4. Engagement is not an option-it’s a necessary goal. 
Now you have started a relationship, you need to engage your readers, be available, answer questions or expand on information you’ve shared. Engagement shows that you are not just sharing information you stand behind the ideas, you can support them with knowledge and useful expertise.

 5. Make goals and learn how to reach them. 
You need to share with a purpose. Have a clear vision of what you want your audience to do and a formula for what a successful campaign would equal whether in new connections, reposts and retweets or amount of response and engagement.

 6. Ask the experts-learn from others’ experiences. 
You’ve been growing a following on various platforms. Now it’s time to add to the momentum, see why others who are leaders in social media have larger engaged following-it’s time to take your sharing to the next level-learn from the professionals that have the following and solid content to prove it.

 7. There are no shortcuts; it takes time, work and content. 
In a society wanting everything now, there is no shortcut to creating a lasting impression; it takes many hours of patience and perseverance.

 8. Don’t disappear- stay focused and engaged so your audience will. You’ve done all the work, you’ve taken the time and effort now you must keep yourself and your audience engaged. Don’t disappear and at the same time don’t keep tweeting the same old thing, give them something new, something interesting and keep them engaged.

 9. Social media is a two-way street, retweet and mean it.
A relationship requires give and take. If you only show and tell your own story no one is going to share theirs or yours with anyone, you need to work with your audience and offer them the same respect and appreciation for their thoughts, stories and products.

 10. Don’t cry wolf. Don’t offer false information, thoughts and ideas that are pointless, exaggerated information-make a good first impression and make sure your audience knows your not only going to be there but that they can count on your perspective and trusted information.

Here is just a small list of the experts that have impressed me with their knowledge of social media and wealth of content. These are specific to the creative side of social media.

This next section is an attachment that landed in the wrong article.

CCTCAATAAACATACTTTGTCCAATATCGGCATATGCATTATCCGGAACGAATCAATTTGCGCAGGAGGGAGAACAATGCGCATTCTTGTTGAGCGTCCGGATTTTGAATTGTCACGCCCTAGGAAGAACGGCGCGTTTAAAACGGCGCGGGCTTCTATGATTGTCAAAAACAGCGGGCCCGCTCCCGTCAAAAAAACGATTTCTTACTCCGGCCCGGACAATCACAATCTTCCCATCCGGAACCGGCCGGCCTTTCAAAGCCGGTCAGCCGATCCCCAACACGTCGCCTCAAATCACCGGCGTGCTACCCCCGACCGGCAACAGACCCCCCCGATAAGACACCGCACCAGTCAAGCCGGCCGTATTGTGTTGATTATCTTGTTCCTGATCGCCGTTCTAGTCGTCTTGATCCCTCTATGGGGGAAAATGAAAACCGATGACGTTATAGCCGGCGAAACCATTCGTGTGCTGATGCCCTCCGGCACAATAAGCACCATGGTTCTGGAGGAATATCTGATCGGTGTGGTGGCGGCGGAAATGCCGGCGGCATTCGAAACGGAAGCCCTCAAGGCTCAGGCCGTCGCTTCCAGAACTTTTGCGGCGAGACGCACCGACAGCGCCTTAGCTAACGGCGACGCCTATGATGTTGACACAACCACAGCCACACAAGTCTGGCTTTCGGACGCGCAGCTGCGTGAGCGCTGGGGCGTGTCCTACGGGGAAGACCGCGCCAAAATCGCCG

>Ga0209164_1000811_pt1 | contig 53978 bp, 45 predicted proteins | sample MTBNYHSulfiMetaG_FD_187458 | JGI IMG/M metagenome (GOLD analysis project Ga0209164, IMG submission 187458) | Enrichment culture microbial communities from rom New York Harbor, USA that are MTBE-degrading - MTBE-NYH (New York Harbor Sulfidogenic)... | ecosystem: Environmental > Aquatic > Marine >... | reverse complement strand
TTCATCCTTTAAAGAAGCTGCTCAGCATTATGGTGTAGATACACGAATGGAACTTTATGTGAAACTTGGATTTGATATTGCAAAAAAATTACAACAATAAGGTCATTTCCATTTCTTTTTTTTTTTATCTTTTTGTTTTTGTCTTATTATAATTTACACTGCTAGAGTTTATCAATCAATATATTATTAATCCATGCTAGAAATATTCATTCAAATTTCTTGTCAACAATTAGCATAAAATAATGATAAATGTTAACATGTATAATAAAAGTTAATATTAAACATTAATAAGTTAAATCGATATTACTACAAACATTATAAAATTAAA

http://www.artpromotivate.com- a great site for artists-Graham Matthews is the owner and does a wonderful job of connecting and offering artists valuable information. He’s also a gifted artist https://plus.google.com/101360643544552502915/posts.

Jennifer Mattern from All Indie Writers http://allindiewriters.com It’s a great place for lots of information on writers, publishing, blogs, etc.

http://www.angelikafineart.com- a wonderful artist I found on twitter who has so much information to share and a great following.

Let me know if this post was helpful. It’s still a work in progress but social media and marketing in general is a knowledge that grows and adapts in a rapidly changing landscape.

A love of Birds: A collection of Photographs

I have counted 65 bird species in my backyard, many of them just visitors, I am in the process of collecting photographs of each species. If you build it they will come.

People would say my very small yard is a bit of a jungle, especially my son, but it’s the reason so many birds have found food, shelter and even nesting space in and around my yard.

I have families of wrens, chickadees, cardinals, a pair of downy woodpeckers, a whole large family of very large bluejays that put up with my presence and a family of squirrels.

Besides the birds, there are also more than 35 species of butterflies. I am in a very small way creating an oasis for wildlife which I photograph, paint and write about-it’s kind of a symbiotic relationship.

My goal now is to photograph each species of birds, butterflies and in the near future the plants I grow to attract them. I do not use any pesticide, herbicides or any other sides to keep them safe and allow a safe haven for a small piece of wildlife to thrive….and they are thriving.

Pastel Sketching: Awakening an old Love

OLYMPUS DIGITAL CAMERA

I’ve always considered pastel a continuation of oil painting, just another medium with the same basic process. I used to smooth the texture and use my finger a lot to create a softness. I have discovered quite suddenly a new vision for my pastels.

Another pastel with a basic idea of the texture and light but the end of a previous series.

It started the last time I picked up pastels, I had more interest in texture and the vibration of color than simply rendering a scene correctly. My mindset was very much like oils and the overall image was what I was seeking.